2 Fijians in top list
26 July, 2017, 12:00 am
THE Super Rugby regular season is done and dusted.
Four teams remain after an exciting quarter-finals stage saw the Chiefs, Crusaders, Hurricanes and Lions progress to the final four.
The Fox Sports Lab team has crunched the numbers and put together Super Rugby’s XV of the year from the regular season.
It includes two Fijians; Samu Kerevi of the Reds and Waisake Naholo of the Highlanders.
1: Jacques van Rooyen (Lions)
The Lions finished on top in the regular season and were the most consistent team all year – albeit they didn’t play a New Zealand team.
But if they are to break their duck and win their maiden Super Rugby title, they will have to beat two New Zealand teams, including last year’s champions, the Hurricanes, in this weekend’s semi-finals.
Like any great team, it starts up-front and the Lions have been well led by their loose-head prop van Rooyen.
The 30-year-old was colossal at the set-piece forcing 28 penalities at the scrum and played in all 15 matches throughout the season.
Hardly a one-trick pony, van Rooyen ran 310 metres from his 57 runs and scored two tries, as well as making 61 tackles in defence.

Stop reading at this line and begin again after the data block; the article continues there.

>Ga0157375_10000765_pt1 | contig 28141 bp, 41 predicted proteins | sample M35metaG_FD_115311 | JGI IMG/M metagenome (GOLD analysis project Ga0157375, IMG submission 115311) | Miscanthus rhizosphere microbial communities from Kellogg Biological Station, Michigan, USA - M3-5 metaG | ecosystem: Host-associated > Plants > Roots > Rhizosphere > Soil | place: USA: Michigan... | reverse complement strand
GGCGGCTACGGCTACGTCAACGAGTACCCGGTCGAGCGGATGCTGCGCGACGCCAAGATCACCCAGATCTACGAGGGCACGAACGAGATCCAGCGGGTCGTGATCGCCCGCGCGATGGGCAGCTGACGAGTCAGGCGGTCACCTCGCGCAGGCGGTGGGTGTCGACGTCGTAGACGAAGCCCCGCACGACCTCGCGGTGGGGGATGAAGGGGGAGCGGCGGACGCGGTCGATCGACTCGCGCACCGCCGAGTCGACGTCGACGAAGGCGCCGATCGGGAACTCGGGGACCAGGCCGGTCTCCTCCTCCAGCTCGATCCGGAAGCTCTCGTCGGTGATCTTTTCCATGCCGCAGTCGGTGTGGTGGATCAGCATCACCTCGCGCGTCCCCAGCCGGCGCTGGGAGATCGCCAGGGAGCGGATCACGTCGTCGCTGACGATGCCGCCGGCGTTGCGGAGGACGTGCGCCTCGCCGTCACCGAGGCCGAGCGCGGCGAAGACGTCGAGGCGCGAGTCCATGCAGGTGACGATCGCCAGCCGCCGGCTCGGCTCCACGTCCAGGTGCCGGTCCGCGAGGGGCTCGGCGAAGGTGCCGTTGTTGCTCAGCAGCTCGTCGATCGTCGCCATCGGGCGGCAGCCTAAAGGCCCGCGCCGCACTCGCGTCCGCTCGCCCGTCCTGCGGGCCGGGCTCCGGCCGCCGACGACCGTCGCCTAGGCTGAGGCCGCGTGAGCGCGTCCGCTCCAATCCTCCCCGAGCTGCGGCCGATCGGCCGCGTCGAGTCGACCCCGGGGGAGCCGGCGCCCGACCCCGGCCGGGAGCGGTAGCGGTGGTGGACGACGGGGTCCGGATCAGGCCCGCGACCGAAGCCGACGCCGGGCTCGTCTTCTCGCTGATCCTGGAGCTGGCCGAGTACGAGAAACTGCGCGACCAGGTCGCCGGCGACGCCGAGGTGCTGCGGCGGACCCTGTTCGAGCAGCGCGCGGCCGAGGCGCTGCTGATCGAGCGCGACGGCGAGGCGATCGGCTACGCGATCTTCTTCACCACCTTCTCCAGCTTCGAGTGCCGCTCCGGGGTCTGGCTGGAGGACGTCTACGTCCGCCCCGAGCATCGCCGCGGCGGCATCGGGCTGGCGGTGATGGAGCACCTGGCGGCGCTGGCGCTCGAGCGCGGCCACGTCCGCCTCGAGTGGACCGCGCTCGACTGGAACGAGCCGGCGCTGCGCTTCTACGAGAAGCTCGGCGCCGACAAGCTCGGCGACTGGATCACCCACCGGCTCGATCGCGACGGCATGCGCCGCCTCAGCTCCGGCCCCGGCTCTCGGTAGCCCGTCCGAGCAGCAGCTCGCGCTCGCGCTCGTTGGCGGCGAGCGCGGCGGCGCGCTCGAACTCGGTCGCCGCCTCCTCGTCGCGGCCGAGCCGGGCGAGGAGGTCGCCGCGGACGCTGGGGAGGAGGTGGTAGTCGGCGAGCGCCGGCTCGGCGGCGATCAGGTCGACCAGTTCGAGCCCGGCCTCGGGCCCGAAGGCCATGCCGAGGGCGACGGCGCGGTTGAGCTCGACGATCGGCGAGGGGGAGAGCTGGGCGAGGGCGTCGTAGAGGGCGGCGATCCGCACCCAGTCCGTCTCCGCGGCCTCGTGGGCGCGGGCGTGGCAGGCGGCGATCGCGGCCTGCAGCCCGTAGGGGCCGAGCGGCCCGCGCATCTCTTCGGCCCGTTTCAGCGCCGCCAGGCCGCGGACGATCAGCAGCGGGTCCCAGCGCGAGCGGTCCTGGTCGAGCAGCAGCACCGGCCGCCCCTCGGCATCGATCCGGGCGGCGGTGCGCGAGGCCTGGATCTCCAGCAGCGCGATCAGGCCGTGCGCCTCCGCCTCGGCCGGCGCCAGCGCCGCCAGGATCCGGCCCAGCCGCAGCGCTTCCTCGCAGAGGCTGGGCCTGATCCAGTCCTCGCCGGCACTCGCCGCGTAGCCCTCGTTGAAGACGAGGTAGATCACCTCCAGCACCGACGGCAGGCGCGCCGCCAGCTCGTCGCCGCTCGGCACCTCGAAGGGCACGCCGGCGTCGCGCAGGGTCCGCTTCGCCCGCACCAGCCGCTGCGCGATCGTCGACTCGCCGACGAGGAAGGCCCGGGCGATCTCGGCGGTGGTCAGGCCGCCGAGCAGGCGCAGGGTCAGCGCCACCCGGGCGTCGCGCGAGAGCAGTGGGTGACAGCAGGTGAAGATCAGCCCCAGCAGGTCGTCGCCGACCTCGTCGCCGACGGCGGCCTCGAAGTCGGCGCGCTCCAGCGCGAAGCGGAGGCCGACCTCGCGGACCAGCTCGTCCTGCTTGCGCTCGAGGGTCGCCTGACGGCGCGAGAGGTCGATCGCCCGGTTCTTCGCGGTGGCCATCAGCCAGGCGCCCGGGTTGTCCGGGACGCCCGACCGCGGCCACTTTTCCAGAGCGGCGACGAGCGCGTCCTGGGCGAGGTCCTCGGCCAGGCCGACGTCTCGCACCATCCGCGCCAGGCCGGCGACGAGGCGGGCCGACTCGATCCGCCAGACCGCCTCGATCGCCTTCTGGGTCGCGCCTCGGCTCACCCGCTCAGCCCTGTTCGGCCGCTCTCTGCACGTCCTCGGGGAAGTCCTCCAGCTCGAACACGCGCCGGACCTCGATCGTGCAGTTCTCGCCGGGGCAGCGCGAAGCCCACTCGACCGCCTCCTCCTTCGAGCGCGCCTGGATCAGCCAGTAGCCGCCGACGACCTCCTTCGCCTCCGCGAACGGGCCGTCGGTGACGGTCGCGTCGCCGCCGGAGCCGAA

2: Malcolm Marx (Lions)
With the Springbok hooker position open following the international retirement of Adriaan Strauss, Marx has been the dominant hooker in South Africa this year.
And the 23-year-old’s been rewarded for his stellar season too after being selected in all three June Tests against France.
A master at the throw, Marx hit the mark with 115 of his 128 throws.
Across the ground he also scored eight tries and made 18 tackle busts. This guy’s going to play a lot of Test match rugby.
3: Allan Alaalatoa (Brumbies)
With Test loose-head Scott Sio missing for much of the year, young Alaalatoa stepped up and built upon last year’s breakout season.
He’s now well and truly established himself as one of the premier props in the world.
The scary thing is Alaalatoa’s just 23-years-old. Australian rugby desperately needs damaging forwards who can truck the ball up and that’s exactly what they’ve got in Alaalatoa.
He made 84 runs this season for 410 run metres and bumped away five defenders along the way.
His 118 tackles and 16 scrum penalties showed that the young tight-head is great in tight and at the set-piece.
4: Brodie Retallick (Chiefs)